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Ma Ying-jeou: China should be neither glorified nor demonized
Taiwan News, Staff Writer
2014-08-04 03:54 PM
President Ma Ying-jeou told members of the ROC National Federation of Industries Monday that they must not glorify China, nor can they demonize it in determining how they should approach relations with companies and people on the other side of the Taiwan Strait. Ma noted that it is impossible to ignore China and its formidable economic prowess. At the same time, he said, business people in Taiwan, as well as the government, must maintain an attitude of objectivity and reason in making decisions regarding trade and other dealings with China.

Ma said that domestic manufacturers must "practice kung fu" in maintaining their businesses, explaining that this means upgrading their technology and facilities domestically while working to remove barriers to trade and get rid of tariffs in the foreign sphere. One way Taiwan can do this, he said, is by joining organizations such as the Trans-Pacific Strategic Economic Partnership Agreement (TPP) and Regional Comprehensive Economic Partnership Agreement (RCEP) in order to enhance the competitiveness of products from Taiwan.

The federation recently released its 2014 White Paper and Suggestions on Government Policy, a review of the Ma government’s performance in the past year and ideas for policies that will help to improve the nation’s economic outlook. The report criticized Ma’s 633 target of 6% economic growth, CPI increase of less than 3% and per capita income of US$30,000 as a “bubble” and called on the government to bring about radical improvements in its administration of the government and the nation. Ma spoke with a number of members of the federation in a meeting with key government officials to discuss Taiwan's economic and industrial woes and look for solutions to the nation’s problems.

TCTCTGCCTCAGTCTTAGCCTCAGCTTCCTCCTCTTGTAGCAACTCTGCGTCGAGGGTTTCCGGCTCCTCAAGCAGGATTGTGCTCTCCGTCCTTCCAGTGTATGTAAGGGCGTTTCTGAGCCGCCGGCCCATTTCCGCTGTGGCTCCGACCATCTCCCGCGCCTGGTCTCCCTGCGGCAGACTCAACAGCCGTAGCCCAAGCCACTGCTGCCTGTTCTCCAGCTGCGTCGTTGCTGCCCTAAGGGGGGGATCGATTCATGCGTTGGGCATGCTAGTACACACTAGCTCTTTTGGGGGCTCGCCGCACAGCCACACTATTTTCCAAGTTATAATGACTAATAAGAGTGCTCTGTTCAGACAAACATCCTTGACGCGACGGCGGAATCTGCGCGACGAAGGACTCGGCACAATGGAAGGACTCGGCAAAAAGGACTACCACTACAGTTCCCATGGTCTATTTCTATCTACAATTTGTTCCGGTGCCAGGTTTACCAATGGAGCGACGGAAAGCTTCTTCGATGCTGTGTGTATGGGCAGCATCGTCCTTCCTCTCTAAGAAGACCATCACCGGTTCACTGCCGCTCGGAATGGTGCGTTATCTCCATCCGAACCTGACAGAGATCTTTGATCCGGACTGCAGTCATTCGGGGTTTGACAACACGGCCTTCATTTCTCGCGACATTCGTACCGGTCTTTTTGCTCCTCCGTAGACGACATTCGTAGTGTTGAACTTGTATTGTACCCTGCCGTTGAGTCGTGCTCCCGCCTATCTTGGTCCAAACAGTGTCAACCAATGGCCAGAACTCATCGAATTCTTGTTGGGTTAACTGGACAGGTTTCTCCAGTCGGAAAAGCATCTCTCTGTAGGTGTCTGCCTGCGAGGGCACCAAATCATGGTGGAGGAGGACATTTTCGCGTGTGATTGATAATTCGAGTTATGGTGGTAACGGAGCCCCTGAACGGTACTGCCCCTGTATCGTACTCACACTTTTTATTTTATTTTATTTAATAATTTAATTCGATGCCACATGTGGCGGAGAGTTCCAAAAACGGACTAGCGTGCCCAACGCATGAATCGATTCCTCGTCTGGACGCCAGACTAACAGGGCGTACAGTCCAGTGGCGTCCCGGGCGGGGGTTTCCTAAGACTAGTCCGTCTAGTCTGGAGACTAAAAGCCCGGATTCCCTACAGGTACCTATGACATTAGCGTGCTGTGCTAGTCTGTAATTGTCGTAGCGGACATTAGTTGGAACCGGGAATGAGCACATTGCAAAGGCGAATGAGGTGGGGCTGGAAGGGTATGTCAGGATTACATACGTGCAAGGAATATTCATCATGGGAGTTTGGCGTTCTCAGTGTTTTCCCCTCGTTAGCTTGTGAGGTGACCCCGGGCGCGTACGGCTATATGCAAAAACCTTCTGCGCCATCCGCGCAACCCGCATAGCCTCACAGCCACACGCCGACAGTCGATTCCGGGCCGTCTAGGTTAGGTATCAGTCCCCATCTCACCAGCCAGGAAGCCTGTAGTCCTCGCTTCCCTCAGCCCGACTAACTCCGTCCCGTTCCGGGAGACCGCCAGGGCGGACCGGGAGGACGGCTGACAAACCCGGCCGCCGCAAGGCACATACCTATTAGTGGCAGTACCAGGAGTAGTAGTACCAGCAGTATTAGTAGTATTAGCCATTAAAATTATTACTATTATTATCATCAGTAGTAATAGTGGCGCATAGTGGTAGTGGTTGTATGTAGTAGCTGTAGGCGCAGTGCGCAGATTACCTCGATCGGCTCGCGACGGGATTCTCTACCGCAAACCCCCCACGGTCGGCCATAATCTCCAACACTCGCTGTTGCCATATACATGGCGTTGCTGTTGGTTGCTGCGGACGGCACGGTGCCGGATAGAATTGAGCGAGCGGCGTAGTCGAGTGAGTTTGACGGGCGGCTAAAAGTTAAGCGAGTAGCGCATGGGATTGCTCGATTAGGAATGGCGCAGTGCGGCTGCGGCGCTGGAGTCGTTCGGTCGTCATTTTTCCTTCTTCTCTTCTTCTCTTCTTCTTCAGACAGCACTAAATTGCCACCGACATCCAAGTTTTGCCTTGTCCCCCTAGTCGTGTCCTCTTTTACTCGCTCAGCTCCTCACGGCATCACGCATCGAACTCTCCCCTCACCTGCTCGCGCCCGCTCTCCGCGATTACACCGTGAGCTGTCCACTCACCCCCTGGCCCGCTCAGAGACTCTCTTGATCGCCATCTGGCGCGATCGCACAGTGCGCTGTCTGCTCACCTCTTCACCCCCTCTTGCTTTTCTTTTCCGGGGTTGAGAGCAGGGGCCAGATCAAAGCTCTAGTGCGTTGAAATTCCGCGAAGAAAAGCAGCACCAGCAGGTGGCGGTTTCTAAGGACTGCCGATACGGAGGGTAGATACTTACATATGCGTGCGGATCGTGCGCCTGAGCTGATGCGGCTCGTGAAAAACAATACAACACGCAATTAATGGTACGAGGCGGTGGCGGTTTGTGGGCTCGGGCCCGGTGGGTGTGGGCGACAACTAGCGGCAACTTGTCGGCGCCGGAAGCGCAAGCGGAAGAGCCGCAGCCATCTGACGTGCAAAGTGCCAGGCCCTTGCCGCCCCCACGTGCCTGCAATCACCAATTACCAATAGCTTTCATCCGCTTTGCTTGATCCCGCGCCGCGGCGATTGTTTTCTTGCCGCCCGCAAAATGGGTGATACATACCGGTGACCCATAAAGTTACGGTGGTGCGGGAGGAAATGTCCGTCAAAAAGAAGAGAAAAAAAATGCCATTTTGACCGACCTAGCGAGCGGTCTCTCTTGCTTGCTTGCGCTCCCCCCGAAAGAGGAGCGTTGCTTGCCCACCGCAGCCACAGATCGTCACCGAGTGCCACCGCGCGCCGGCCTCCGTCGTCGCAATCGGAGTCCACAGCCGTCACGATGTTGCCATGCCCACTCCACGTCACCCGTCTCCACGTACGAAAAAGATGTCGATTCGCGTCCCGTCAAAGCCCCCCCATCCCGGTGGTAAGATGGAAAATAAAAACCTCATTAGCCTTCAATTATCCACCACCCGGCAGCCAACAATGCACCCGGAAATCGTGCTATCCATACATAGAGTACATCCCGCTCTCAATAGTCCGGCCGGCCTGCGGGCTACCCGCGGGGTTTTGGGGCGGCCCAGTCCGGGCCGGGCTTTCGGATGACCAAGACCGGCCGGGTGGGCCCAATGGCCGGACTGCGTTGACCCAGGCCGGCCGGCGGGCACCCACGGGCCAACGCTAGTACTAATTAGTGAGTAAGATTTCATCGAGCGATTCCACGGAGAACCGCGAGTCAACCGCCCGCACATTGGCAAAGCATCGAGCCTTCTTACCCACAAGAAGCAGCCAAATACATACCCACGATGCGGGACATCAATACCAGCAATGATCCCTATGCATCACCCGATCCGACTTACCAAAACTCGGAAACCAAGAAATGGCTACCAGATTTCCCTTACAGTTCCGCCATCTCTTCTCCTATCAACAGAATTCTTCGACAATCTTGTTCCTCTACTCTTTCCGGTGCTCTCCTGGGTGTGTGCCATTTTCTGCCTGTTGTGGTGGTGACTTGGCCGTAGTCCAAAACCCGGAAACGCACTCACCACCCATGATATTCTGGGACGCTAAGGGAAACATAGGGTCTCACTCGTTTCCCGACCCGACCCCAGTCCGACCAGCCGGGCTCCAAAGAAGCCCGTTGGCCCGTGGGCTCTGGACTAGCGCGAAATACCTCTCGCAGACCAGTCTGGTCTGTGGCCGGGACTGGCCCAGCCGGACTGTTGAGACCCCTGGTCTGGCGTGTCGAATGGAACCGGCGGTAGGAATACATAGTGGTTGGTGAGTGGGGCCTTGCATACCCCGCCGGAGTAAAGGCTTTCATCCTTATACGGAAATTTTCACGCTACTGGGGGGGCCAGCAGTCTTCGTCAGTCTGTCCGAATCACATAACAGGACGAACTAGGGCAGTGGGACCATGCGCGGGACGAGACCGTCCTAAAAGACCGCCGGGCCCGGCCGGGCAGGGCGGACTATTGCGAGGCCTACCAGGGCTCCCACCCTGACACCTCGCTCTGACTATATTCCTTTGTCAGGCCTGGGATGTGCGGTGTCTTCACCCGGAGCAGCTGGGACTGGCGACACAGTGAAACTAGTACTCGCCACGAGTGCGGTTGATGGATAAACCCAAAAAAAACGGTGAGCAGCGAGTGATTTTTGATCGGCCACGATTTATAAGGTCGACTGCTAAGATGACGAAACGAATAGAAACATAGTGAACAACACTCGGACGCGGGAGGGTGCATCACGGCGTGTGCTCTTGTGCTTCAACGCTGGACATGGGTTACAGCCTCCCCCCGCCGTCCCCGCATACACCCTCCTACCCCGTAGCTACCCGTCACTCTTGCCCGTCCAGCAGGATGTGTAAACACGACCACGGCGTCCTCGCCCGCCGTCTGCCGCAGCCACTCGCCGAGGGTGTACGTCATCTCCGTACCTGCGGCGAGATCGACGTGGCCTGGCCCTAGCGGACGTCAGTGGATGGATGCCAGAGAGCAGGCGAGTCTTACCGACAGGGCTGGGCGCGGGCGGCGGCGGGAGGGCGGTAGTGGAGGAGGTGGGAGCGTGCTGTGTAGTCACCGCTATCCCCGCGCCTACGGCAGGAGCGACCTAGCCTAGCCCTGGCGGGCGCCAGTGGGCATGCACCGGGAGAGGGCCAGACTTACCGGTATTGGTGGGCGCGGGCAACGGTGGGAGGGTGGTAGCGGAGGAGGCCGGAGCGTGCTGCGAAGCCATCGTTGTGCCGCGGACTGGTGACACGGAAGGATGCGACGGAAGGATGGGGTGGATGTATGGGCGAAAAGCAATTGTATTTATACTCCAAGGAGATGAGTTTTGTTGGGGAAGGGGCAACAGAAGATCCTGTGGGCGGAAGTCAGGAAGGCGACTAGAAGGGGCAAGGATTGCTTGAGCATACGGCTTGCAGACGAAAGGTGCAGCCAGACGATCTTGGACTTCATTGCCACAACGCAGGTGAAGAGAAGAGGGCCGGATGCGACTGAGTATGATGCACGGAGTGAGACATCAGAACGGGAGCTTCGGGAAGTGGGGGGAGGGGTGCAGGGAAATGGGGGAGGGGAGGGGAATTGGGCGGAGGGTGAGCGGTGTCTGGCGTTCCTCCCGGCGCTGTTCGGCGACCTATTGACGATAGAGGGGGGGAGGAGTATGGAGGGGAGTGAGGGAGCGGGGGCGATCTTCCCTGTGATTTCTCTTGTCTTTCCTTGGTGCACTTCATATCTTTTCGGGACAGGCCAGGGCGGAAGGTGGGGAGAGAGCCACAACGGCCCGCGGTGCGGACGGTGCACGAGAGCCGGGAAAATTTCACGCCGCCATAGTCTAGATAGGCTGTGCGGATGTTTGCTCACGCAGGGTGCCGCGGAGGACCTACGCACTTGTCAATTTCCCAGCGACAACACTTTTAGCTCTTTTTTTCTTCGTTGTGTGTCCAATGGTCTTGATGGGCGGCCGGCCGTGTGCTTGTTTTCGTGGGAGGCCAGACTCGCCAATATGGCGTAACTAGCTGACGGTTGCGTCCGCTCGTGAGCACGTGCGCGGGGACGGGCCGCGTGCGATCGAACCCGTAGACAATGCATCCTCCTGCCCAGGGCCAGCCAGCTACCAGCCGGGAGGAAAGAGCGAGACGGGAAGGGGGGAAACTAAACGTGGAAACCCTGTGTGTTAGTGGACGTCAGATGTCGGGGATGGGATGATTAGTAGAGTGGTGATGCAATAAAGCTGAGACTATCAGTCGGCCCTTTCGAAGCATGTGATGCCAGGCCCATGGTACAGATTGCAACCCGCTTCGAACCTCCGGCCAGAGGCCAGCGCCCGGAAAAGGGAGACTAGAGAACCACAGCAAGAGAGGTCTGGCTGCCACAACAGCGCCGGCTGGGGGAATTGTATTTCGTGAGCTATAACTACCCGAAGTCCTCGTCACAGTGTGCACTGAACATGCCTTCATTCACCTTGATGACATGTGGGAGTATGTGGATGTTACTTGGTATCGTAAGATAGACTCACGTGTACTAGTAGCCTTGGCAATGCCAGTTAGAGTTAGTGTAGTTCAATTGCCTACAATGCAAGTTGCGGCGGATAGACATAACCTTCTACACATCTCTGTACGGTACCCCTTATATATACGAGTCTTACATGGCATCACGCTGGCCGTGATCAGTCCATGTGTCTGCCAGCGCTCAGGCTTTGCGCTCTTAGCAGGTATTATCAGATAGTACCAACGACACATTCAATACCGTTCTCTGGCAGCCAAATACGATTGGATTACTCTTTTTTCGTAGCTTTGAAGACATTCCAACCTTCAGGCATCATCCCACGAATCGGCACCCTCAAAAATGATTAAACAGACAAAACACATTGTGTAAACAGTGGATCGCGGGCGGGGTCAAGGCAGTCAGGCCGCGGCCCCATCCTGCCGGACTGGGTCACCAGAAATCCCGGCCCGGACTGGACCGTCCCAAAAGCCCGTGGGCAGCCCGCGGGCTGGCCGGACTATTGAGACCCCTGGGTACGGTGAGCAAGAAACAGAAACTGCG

One of the most frequently-voiced concerns in the National Conference on Economic and Trade Affairs organized by the Executive Yuan recently was whether Taiwan is already becoming too dependent on economic and trade relations with China. Attendees in the three-day conference were leery of the effects such a dependency can have on decision-making and politics in Taiwan.

Ma addressed such concerns by noting that China has already replaced Japan this year as the largest-importing economy for goods and services from Taiwan. This shows that China's strength and economic prowess cannot be ignored, said Ma. He stressed that the government will continue to maintain an objective mindset in wielding its economic and political decision-making powers. He noted that the strategy Taiwan needs to take in the future is to "maximize opportunities and minimize risk." This, he explained, means maintaining contact with China, but being careful at all times to make sure that everything the government does will be geared to the benefit of the people of Taiwan.

Ma admitted that the challenges facing Taiwan are very severe. He cautioned that progress toward inclusion in the TPP and RCEP is slow and there probably will not be too much change in the situation at least in the rest of this year.

In addition, he said, Taiwan's industries are in severe need of upgrading to move away from traditional forms of industry, consolidate some of the nation’s main industries, and breed new forms of emerging industries. He noted that in July the Ministry of Economics initiated a program of "Industrial Upgrading and Restructuring" to enhance the organization and performance of manufacturers in Taiwan and assist them in competing with their counterparts in other countries around the region.

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